Did you know that less than 5% of small businesses in India have a computer? And less than 10% of Indian households have a computer. This situation is nowhere near “Opportunity for all”.
Development without including the vast majority in the run ain’t going to give the desired results. Low income families, small businesses, NGOs, and schools need access to cheaper computers to get to the next level. To call its development inclusive, India needs 600 million affordable computers over the next decade!
So what do you do to tackle this problem? [click to continue]
Most small businesses do not think beyond Google ads or Facebook ads when it comes to online advertising. Though there is no denying the effectiveness of the marketing tools provided by these two, it doesn’t hurt to look for other options. And yes, like everything on the internet, there is always another option, another way to do it and if done correctly, the alternate ways can prove to be even better and more effective than the popular ones.
Heard of BuySellAds.com? If not, it’s time to. Because it is one fast growing marketplace for many different sorts of online advertising. [click to continue..]
Time and again, we get this advice from our friends in business: Under-promise and over-deliver. Though most of them give out this advice with good intentions, it can come as a dangerous advice to follow.
Why? What is wrong with the advice to over-deliver to your customers? Nothing! Absolutely nothing. Actually, I am someone who consider that as the only customer service philosophy to follow. We’ll get to that later. The problem with the above advice is the notion of under-promising. [click to continue..]
We all make this mistake sometimes. We are so in a business mood that we try to make a business deal out of every interaction that ever comes our way. This can be especially true if you have a physical store and every person who walk in through the door is a potential customer.
In this age, where we all have our social media accounts and we all make new connections online, this behavior can actually do us bad. Here is how: [click to read more]
More often than not, the Frequently Asked Questions (FAQ) pages that I see on websites exist just for the sake of having an FAQ page. They are filled with questions like “Will this really suit my purpose?” and almost always positive answers like “Our products definitely suits everyone because it has x, y and z functions.” etc. Then comes questions like “How much do you charge for delivery?” with pretty obvious answers that the reader would already know from the sales page.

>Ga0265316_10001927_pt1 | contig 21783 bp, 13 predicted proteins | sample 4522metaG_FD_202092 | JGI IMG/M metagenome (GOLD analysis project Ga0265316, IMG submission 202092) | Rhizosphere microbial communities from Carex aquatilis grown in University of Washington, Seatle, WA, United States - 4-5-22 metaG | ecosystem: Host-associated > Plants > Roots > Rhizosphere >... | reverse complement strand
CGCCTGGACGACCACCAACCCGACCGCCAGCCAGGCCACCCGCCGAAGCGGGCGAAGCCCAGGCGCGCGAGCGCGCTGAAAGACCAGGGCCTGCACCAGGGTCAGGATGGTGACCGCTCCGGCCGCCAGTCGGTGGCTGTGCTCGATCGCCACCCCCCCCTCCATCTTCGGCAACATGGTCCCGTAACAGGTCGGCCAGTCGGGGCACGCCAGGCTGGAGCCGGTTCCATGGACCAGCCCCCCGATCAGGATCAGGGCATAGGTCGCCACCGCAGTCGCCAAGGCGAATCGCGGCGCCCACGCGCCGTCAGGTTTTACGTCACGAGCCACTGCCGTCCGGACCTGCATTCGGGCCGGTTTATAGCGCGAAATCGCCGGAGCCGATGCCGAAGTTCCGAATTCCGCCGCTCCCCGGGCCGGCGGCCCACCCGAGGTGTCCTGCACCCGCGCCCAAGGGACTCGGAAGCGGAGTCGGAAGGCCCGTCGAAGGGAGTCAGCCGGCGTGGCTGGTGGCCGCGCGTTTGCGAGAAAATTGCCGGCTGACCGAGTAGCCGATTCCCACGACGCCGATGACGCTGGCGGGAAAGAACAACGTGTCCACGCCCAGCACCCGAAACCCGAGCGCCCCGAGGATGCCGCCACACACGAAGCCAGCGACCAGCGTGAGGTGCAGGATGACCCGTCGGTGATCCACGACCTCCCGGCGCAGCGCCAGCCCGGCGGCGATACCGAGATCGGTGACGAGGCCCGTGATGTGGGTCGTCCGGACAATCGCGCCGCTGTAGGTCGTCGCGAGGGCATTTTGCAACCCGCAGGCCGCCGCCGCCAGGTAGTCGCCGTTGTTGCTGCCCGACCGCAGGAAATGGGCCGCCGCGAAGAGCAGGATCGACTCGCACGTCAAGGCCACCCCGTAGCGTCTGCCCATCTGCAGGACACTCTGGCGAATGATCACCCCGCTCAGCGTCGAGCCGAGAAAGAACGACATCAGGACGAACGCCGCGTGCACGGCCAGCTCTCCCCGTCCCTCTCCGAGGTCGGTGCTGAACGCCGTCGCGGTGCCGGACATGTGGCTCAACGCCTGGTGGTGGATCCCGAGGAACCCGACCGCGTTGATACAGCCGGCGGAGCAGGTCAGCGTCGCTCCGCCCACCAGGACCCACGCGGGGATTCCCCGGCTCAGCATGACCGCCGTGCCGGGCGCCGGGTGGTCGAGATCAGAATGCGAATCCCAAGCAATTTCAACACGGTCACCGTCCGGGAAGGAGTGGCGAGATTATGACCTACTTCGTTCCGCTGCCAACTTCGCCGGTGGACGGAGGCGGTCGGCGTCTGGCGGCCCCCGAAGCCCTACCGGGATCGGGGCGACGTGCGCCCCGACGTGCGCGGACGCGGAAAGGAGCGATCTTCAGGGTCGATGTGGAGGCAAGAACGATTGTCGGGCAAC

Most of them just reiterate what has already been mentioned on the sales page, and other pages on the website. I have always felt that rather than wasting a page on repeated information, the FAQ page can be used as a powerful selling tool, that can really get your customers shed their final fears and take their wallets out. [click to read more]
Do you see yourself striving for perfection in each of your endeavors, be it large or small? Are you waiting for that perfect mic to start your own business podcast? Do you want to edit that brochure in the making again and again till you feel it’s good enough to be sent to your potential customers? Do you keep redesigning your website, but never feel that it is ready to be launched? [click to continue..]
Market research is something we all do. Doing business without market research is the worst mistake anyone can make. I’m not implying that you should stick to what the research report says religiously. Many businesses have succeeded in spite of going against a market research report. Stick with it or not, you should do it!
Instead of considering it as “knowing your market”, I like to consider market research as knowing your customer. I believe that businesses should exist to help people. Most of the successful businesses solve a problem. And how do you know what the problem is? By getting to know your target customers.
That said, how well should you know your customer? [click to continue..]
A few weeks back I did an interview with Arunachalam Muruganantham, the man behind the “sanitary napkin revolution”. Just like many of you, I had seen his talk on TED (If you haven’t seen it yet, you can watch it below) and was surprised by the down to earth and straight from the heart manner in which he talked about his movement.
That’s why I was all the more excited when I landed an opportunity to interview him. And as you are about to read, the interview opened up a whole new view of the world for me, a view through the eyes of someone whose feet are deeply rooted in the soil of his land, but whose vision is far wider and greater than most of us have ever cared to look.
I thoroughly enjoyed the whole 45 minutes of the interview and trust me, I had a smile on my face the whole time.
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The most common scene played out in the world is that of people backing away from situations they “think” that they cannot handle, of people who accept their limitations without ever testing them. Look at yourself. How many times have you decided to test your limits, be it physical or mental, before resigning upon an idea?
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I don’t know about you, but when I was young, I never heard people talking good about businessmen!
Businessmen where these bad guys who had a lot of money and thought only of making more of that! Businessmen where people aloof from the rest of the society and who never really cared how the “lesser mortals” lived. Anyway, the story couldn’t have developed more ironically, for I ended up being a businessman myself!
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